The Bowery is a stone built self-catering holiday cottage which sleeps up to five people. Situated just off the main street of this pretty market town, this former barn built was originally built in 1731.
The cottage has modern facilities and is carefully and lovingly decorated throughout. We love animals so our holiday cottage is very pet friendly. All well behaved animal companions are welcome and your pooch will get a treat on arrival and his own set of towels!
With WiFi, a large TV, dart board, book and DVD library plus discounted access to the local hotel swimming pool this cottage is difficult to beat. All amenities in the village are within easy walking distance including a choice of 4 friendly pubs along with easy access to golf, fishing and horse riding. If you love walks, a nice pint, the countryside and discovering the hidden gems of England's Last Wilderness, this is the place for you.
|Size||Sleeps up to 5, 2 bedrooms|
|Nearest Amenities||100 m|
|Nearest travel links||Nearest airport: Newcastle 45 km, Nearest railway: Hexham 29 km|
|Family friendly||Great for children of all ages|
|Notes||Pets welcome, No smoking at this property|
|Luxuries||Internet access, DVD player|
|General||TV, CD player, Telephone, Satellite TV, Wi-Fi available|
|Standard||Kettle, Toaster, Iron, Hair dryer|
|Utilities||Clothes dryer, Dishwasher, Cooker, Microwave, Fridge, Freezer, Washing machine|
|Rooms||2 bedrooms, 1 bathrooms of which 1 Family bathrooms|
|Furniture||1 Sofa beds, King Beds (1), Single beds (1), Cots (1), Dining seats for 5, Lounge seats for 5|
|Other||Linen provided, Towels provided|
|Outdoors||Balcony or terrace|
Northumberland is "England's last wilderness" where many stunning sights can be enjoyed in relative peace and tranquility.
A trip is not complete without seeing Hadrian's Wall. Although Hadrian's Wall was declared a World Heritage Site in 1987, it remains unguarded, allowing those interested in the site full advantage.
To the north you have the Scottish border and the hills of the Cheviot; and to the north-west, the route through Elsdon and Coquetdale to Rothbury, Alnwick and Lindsfarne, or Holy Island, and the Farne Islands.
Famous as a stopping point on the Pennine Way trail Bellingham is popular with walkers and cyclists. The village provides everything that travellers need before they explore Kielder, Hadrian's Wall or even further to coastal delights such as Alnwick Gardens and Bamburgh Castle. Holy Island is unforgettable and for bird lovers the Farne Islands are unmissable.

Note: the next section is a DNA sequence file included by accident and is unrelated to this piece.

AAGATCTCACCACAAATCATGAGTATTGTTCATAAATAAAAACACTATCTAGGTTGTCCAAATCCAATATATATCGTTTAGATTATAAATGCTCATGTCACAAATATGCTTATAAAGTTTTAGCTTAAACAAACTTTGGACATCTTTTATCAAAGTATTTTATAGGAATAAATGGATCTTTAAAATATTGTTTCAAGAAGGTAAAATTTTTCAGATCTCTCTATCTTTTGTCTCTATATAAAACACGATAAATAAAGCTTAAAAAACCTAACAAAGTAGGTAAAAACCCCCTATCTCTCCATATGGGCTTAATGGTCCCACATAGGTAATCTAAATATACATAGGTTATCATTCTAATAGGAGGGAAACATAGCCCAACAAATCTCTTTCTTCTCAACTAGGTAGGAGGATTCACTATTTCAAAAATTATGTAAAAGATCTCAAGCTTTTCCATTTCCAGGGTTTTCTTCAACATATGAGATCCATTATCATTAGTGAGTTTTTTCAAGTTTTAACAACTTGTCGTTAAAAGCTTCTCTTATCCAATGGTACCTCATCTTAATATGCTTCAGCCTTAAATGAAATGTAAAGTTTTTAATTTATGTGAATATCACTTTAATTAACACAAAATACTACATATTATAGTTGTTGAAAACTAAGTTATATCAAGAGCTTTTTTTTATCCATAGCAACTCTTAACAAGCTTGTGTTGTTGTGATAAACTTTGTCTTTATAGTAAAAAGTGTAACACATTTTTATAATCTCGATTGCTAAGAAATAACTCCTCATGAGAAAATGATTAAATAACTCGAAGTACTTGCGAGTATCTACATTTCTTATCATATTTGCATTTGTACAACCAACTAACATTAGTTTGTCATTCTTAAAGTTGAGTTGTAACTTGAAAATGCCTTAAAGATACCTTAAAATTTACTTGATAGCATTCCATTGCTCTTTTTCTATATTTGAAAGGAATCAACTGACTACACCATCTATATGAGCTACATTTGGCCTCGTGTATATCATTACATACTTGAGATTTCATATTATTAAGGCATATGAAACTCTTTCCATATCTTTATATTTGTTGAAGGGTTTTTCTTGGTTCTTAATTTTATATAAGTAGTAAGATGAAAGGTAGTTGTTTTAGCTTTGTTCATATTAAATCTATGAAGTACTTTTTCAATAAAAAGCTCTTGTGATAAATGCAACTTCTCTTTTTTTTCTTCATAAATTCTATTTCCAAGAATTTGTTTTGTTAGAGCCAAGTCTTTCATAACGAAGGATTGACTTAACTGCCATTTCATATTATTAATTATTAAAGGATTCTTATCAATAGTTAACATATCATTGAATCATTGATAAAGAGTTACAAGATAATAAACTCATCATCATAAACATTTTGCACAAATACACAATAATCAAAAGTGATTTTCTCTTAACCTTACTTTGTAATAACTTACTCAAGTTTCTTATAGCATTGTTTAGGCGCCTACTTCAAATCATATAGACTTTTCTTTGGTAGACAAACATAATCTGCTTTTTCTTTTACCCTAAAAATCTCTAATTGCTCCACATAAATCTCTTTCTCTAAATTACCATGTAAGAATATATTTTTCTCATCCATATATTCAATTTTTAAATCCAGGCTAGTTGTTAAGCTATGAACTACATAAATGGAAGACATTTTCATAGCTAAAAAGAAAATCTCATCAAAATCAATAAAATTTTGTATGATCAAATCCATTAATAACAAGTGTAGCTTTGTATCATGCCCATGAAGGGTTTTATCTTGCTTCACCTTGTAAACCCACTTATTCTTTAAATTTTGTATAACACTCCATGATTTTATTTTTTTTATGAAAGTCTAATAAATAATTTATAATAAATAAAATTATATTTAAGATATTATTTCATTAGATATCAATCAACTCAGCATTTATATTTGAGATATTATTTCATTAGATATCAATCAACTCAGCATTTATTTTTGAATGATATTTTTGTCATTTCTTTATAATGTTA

Bellingham is a village in Northumberland, to the north-west of Newcastle upon Tyne and is situated on the Hareshaw burn as it meets the River North Tyne. The name of the town is pronounced Bell-ing-jum
Hareshaw Linn is a waterfall on the Hareshaw Burn near Bellingham and provides a fantastic walk for all the family.
The village and villagers have been described as the friendliest in the UK and dog owners always seem especially pleased that most of the pubs are dog-friendly.
The Heritage Centre is the local museum and its exhibitions include the Border Counties Railway, the Border Reivers, mining, farming, the photography of W P Collier, and the Stannersburn Smithy.
The Grade-I listed St Cuthbert's Church (13th-century, substantially reconstructed in the early 17th century) is described as 'almost unique in England' owing to its stone barrel vault, which runs the length of the Nave and extends into the South Transept. Within the churchyard is "The Long Pack", purportedly the grave of a burglar who attempted to infiltrate a local house by hiding in a beggar's pack, but was discovered after he suffered an ill-timed coughing fit, and was promptly run through with the sword of the house's proprietor.
Two miles north-east at Hole Farm is the sixteenth century Hole Bastle, a well-preserved example of a bastle house. Bastle houses are found along the Anglo-Scottish border, in the areas formerly plagued by border Reivers.